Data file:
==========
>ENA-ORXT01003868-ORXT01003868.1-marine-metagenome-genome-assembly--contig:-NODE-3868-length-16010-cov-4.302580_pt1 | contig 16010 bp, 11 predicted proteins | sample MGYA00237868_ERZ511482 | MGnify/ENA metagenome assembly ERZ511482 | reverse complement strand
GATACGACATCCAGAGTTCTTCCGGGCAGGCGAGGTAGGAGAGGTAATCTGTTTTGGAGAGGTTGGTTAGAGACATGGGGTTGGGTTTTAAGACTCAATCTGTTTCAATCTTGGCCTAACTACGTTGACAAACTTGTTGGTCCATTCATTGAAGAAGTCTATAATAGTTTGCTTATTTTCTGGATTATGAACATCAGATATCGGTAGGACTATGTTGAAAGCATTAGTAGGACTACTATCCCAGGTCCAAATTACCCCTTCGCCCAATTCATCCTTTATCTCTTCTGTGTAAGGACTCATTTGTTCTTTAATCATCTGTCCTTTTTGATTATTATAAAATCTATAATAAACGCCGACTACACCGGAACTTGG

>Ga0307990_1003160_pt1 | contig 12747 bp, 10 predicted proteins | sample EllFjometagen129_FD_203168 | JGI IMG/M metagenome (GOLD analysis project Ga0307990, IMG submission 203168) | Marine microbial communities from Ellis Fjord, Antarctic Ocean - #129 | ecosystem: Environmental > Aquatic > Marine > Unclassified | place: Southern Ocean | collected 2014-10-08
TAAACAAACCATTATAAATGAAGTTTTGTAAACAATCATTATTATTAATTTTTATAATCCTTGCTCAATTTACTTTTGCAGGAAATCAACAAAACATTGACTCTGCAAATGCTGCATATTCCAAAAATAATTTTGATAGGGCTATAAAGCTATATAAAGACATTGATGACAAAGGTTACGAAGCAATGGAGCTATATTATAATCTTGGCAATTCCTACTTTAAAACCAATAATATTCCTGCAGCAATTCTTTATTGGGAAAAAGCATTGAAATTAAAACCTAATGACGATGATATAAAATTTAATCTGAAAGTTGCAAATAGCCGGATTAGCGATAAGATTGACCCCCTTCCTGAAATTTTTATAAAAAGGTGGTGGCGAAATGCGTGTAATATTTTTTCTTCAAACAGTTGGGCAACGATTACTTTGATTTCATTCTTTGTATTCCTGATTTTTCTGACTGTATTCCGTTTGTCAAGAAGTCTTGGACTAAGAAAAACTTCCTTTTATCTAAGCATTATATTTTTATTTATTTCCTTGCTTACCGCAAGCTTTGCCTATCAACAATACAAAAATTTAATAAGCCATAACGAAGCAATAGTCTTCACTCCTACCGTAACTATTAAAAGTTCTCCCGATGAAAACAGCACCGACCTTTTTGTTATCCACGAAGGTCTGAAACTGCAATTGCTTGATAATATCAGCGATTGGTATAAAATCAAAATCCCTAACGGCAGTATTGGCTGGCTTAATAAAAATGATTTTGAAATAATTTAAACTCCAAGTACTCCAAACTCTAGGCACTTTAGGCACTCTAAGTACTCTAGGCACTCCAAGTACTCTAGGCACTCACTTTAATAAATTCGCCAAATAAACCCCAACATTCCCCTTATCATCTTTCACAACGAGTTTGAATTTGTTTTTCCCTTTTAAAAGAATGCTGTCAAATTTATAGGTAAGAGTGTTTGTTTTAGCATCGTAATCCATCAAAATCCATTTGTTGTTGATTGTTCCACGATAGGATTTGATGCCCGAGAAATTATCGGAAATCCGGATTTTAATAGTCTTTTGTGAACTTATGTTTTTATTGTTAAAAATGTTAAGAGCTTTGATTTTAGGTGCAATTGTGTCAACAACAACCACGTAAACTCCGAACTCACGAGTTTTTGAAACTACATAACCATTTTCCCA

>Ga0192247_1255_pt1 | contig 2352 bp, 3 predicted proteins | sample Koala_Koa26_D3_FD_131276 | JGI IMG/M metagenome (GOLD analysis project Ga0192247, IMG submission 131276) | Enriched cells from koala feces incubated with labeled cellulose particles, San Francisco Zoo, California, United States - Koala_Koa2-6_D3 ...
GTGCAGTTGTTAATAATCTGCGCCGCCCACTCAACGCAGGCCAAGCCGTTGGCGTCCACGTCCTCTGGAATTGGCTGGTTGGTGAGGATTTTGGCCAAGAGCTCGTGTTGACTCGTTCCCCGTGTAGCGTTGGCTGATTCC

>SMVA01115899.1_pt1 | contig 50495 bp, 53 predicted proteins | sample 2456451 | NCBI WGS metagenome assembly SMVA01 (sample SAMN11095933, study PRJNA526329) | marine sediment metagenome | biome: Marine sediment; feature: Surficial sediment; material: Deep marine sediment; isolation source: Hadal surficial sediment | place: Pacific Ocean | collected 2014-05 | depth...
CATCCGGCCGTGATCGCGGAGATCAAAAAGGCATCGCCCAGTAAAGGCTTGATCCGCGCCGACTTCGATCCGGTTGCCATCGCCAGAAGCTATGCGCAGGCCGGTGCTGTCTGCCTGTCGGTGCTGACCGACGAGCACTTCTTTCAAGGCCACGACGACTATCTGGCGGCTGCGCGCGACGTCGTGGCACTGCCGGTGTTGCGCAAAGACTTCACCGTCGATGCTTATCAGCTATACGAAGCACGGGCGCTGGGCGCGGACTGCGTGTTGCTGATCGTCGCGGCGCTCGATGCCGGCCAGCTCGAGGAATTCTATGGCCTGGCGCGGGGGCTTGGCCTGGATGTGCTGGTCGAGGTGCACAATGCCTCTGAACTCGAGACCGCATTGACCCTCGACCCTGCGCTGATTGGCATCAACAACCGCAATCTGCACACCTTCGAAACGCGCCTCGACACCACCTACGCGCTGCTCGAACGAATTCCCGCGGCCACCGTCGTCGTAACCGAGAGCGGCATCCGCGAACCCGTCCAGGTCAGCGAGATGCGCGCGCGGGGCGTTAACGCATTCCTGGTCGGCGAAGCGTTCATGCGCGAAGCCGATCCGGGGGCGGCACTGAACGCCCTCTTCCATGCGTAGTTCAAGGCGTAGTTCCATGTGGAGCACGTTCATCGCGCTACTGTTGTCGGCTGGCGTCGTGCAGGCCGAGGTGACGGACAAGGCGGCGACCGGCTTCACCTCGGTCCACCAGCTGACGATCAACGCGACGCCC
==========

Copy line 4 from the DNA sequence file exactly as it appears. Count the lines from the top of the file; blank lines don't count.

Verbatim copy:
TAAACAAACCATTATAAATGAAGTTTTGTAAACAATCATTATTATTAATTTTTATAATCCTTGCTCAATTTACTTTTGCAGGAAATCAACAAAACATTGACTCTGCAAATGCTGCATATTCCAAAAATAATTTTGATAGGGCTATAAAGCTATATAAAGACATTGATGACAAAGGTTACGAAGCAATGGAGCTATATTATAATCTTGGCAATTCCTACTTTAAAACCAATAATATTCCTGCAGCAATTCTTTATTGGGAAAAAGCATTGAAATTAAAACCTAATGACGATGATATAAAATTTAATCTGAAAGTTGCAAATAGCCGGATTAGCGATAAGATTGACCCCCTTCCTGAAATTTTTATAAAAAGGTGGTGGCGAAATGCGTGTAATATTTTTTCTTCAAACAGTTGGGCAACGATTACTTTGATTTCATTCTTTGTATTCCTGATTTTTCTGACTGTATTCCGTTTGTCAAGAAGTCTTGGACTAAGAAAAACTTCCTTTTATCTAAGCATTATATTTTTATTTATTTCCTTGCTTACCGCAAGCTTTGCCTATCAACAATACAAAAATTTAATAAGCCATAACGAAGCAATAGTCTTCACTCCTACCGTAACTATTAAAAGTTCTCCCGATGAAAACAGCACCGACCTTTTTGTTATCCACGAAGGTCTGAAACTGCAATTGCTTGATAATATCAGCGATTGGTATAAAATCAAAATCCCTAACGGCAGTATTGGCTGGCTTAATAAAAATGATTTTGAAATAATTTAAACTCCAAGTACTCCAAACTCTAGGCACTTTAGGCACTCTAAGTACTCTAGGCACTCCAAGTACTCTAGGCACTCACTTTAATAAATTCGCCAAATAAACCCCAACATTCCCCTTATCATCTTTCACAACGAGTTTGAATTTGTTTTTCCCTTTTAAAAGAATGCTGTCAAATTTATAGGTAAGAGTGTTTGTTTTAGCATCGTAATCCATCAAAATCCATTTGTTGTTGATTGTTCCACGATAGGATTTGATGCCCGAGAAATTATCGGAAATCCGGATTTTAATAGTCTTTTGTGAACTTATGTTTTTATTGTTAAAAATGTTAAGAGCTTTGATTTTAGGTGCAATTGTGTCAACAACAACCACGTAAACTCCGAACTCACGAGTTTTTGAAACTACATAACCATTTTCCCA